In The Stranger, Meursault is initially put on trial for killing the Arab, but the trial becomes more and more about Meursault himself, so the short answer to your question is: Meursault is on trial for both his actions and his eccentric character.
You could make the argument that the court is more intrigued and revolted at Meursault's outlook on life (his character) than the fact that killed another person. This starts out as typical questioning, to find out a criminal's character in order to discover a motive for committing the crime. For example, at the beginning of Part 2, Meursault notes that he does not believe in God and the magistrate finds this "unthinkable." Yet, killing the Arab was not deemed unthinkable; it was just a crime. Meursault's outlook on life is more appalling to the magistrate than the crime itself.
The judge and the Prosecutor spend much more time questioning Meursault about his relationship with his mother than about the murder. The Prosecutor tells the jury that on the day after Meursault's mother's funeral, Meursault was out at the movies with a girl (Marie), later claiming that Meursault is "morally guilty" of his own mother's death. The case becomes all about Meursault's odd behavior. In fact, at the end of part III, in a surprising moment of overt clarity, Meursault's lawyer interjects, asking "Is my client on trial for having buried his mother, or for killing a man?" Shortly thereafter, the Prosecutor responds, saying "I accuse the prisoner of behaving at his mother's funeral in a way that showed he was already a criminal at heart." Judging by this exchange and this last comment, this is a decisive moment and an obvious declaration by the Prosecutor that the jury should focus on the callous way Meursault has behaved, prior to the crime. In other words, the evidence of Meursault's murder of the Arab is an effect of his general criminal behavior.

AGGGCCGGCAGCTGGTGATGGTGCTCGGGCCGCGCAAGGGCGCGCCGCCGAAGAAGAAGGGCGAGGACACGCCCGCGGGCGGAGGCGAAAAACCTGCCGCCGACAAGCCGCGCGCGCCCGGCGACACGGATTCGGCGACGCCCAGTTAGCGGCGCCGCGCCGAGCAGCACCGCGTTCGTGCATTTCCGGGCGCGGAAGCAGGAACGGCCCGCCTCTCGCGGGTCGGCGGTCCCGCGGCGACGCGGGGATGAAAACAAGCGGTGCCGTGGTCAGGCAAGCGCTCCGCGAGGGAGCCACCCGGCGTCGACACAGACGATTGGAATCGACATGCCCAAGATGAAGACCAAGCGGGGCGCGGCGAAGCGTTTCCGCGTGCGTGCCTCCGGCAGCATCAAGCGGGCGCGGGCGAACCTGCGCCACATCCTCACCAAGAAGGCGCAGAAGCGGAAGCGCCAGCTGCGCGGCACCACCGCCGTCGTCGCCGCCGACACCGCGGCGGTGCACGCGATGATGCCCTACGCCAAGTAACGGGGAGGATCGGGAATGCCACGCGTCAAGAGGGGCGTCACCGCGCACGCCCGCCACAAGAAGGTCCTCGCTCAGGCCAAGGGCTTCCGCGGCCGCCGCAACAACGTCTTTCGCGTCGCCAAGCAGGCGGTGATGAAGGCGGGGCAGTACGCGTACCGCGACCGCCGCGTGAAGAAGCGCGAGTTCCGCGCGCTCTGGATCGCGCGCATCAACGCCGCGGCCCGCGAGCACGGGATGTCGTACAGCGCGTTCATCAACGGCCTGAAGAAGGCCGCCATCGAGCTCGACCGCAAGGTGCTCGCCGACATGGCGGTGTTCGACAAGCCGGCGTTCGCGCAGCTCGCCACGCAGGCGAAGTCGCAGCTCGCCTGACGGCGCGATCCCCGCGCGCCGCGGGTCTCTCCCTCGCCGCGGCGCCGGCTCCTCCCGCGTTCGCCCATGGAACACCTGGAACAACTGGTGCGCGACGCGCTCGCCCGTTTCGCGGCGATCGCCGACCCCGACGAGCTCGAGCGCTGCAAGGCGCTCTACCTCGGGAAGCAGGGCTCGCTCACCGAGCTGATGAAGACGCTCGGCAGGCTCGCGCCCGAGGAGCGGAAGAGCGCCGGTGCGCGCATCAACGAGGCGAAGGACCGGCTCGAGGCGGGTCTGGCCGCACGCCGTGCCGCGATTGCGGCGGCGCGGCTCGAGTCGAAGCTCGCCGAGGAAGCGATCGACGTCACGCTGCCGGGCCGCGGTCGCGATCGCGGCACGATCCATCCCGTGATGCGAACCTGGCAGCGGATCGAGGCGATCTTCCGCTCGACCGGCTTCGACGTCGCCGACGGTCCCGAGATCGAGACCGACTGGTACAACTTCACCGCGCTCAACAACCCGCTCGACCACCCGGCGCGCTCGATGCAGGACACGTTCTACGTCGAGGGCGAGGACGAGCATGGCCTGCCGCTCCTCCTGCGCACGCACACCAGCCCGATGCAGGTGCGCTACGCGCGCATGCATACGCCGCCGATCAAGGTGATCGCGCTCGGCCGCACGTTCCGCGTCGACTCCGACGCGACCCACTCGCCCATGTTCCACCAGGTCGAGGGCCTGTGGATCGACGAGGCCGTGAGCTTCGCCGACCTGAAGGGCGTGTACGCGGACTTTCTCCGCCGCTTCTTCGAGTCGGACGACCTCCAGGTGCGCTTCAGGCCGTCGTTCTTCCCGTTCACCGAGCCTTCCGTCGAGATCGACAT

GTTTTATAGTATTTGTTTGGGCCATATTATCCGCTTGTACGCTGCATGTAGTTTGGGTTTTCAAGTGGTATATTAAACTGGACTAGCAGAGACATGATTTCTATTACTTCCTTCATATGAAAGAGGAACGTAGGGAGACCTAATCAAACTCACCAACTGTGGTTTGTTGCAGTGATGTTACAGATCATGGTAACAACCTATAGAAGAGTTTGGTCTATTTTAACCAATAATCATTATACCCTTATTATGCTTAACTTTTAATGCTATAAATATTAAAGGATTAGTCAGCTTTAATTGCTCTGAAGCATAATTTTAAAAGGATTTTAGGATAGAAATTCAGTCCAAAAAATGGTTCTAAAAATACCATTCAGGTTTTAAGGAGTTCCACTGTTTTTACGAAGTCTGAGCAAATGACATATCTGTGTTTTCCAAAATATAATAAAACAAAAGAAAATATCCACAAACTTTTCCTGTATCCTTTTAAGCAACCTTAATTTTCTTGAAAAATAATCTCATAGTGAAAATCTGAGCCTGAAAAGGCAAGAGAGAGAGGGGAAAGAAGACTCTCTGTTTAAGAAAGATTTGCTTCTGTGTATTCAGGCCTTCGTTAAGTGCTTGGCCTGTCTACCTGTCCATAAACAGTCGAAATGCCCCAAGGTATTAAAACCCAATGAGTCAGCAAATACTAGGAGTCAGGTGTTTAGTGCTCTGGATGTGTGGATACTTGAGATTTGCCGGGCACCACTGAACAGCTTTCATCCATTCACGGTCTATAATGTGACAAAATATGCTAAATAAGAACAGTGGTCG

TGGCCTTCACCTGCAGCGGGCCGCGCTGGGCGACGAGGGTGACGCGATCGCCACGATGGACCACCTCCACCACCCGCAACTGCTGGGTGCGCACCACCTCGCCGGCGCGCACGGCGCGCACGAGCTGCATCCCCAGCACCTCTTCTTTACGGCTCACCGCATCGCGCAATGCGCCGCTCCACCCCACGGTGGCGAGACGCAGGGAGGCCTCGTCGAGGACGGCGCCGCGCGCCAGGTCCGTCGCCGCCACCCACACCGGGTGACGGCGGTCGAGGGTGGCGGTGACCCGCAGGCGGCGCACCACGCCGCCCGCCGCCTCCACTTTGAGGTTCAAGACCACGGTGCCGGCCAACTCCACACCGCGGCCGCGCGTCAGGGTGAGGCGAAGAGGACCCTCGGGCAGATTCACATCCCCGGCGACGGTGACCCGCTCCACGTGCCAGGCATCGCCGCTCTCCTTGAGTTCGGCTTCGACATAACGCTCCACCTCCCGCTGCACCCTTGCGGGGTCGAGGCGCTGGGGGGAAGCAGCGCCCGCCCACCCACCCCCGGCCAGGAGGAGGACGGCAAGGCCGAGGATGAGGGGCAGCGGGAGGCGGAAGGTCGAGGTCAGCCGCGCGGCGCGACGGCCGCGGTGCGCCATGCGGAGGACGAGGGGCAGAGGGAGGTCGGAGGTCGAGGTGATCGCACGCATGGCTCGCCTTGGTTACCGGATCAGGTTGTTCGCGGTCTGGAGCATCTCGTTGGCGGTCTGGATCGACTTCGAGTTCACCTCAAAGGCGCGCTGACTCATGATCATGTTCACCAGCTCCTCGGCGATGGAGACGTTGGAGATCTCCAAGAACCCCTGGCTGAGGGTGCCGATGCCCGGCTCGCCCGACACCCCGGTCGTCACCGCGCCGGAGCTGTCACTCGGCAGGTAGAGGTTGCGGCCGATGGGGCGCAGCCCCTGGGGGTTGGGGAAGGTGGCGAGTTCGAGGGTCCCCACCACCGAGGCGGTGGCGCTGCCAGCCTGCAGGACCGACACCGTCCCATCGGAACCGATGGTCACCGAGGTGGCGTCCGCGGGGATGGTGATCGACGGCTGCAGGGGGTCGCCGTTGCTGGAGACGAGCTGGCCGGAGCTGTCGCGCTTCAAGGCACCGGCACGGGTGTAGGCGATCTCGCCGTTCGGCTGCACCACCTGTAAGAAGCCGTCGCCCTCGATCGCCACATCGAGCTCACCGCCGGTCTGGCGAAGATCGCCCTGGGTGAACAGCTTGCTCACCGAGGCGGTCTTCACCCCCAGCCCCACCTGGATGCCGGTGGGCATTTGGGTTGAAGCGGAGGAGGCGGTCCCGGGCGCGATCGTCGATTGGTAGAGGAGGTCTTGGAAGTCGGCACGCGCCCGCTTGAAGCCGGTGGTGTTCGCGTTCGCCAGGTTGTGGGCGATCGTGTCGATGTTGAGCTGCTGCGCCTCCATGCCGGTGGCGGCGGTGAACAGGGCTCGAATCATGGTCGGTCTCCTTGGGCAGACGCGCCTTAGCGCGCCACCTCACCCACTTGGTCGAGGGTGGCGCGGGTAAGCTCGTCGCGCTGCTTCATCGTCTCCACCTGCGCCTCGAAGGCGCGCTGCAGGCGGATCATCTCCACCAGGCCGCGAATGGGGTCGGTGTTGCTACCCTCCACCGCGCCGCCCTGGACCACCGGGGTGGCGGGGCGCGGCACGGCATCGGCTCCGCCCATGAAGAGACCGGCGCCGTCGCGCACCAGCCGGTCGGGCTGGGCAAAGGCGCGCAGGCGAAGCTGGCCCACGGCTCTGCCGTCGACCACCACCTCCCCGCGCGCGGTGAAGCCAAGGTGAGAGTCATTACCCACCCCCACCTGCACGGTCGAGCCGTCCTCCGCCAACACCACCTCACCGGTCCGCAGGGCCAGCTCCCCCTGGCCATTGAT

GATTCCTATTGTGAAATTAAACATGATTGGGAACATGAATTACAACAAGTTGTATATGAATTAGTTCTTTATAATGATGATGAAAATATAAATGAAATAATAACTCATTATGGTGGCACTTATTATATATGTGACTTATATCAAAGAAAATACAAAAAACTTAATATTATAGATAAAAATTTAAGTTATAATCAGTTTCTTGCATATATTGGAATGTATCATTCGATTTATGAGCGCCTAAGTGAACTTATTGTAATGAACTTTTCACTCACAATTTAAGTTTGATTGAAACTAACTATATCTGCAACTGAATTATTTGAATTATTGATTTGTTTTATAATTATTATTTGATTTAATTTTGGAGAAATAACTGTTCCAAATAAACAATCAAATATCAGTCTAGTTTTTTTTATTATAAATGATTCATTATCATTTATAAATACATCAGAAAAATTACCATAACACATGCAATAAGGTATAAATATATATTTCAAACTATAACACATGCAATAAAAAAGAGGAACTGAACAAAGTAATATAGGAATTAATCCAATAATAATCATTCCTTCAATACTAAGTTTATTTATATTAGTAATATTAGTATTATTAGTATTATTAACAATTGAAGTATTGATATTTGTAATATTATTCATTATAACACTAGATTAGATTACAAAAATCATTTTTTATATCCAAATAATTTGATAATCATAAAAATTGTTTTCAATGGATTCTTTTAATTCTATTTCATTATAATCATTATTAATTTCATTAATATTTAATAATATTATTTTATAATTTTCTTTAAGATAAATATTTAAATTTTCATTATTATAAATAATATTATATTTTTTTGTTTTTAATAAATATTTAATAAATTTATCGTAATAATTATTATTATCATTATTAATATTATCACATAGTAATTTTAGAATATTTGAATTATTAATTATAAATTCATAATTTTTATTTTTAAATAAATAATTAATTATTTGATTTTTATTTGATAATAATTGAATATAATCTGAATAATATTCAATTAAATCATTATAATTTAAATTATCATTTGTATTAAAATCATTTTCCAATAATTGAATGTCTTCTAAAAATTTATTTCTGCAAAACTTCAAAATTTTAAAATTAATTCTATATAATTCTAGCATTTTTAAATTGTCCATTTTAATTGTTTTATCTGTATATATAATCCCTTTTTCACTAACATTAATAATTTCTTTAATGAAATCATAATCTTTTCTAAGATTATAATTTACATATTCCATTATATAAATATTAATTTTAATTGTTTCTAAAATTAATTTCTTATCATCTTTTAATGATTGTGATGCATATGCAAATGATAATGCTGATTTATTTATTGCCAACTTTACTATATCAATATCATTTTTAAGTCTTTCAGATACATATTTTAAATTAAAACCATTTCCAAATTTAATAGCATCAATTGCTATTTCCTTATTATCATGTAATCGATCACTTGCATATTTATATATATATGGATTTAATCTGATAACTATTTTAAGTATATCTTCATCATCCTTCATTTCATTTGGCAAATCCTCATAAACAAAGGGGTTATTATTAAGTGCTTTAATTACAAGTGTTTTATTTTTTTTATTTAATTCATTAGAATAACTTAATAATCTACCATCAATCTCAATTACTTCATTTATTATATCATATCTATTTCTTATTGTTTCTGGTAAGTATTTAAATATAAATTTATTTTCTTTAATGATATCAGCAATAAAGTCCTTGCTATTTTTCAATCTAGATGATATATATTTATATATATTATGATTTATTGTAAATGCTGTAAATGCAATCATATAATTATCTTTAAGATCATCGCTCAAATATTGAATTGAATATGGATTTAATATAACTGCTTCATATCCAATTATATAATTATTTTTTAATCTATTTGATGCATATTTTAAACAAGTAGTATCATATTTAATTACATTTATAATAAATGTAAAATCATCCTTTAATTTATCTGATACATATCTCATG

Meursault is eventually convicted of murder without extenuating circumstances. This is equivalent to first degree murder, willful and premeditated. His lawyer told Meursault to expect a favorable judgment, thinking he might get a few years and a suspended sentence. But since Meursault showed no remorse and since Meursault's philosophy contradicts the God-fearing, moral ideologies of the court, his sentence elicits the maximum punishment: death. Like the trial itself, the conviction is based upon his crime, but the severity of the punishment is based upon Meursault's character.
If this were an either/or question, I would say the trial is more about Meursault's character than the crime. Had he repented and/or claimed self-defense, even though these strategies would have been lies, his punishment would have been far less severe.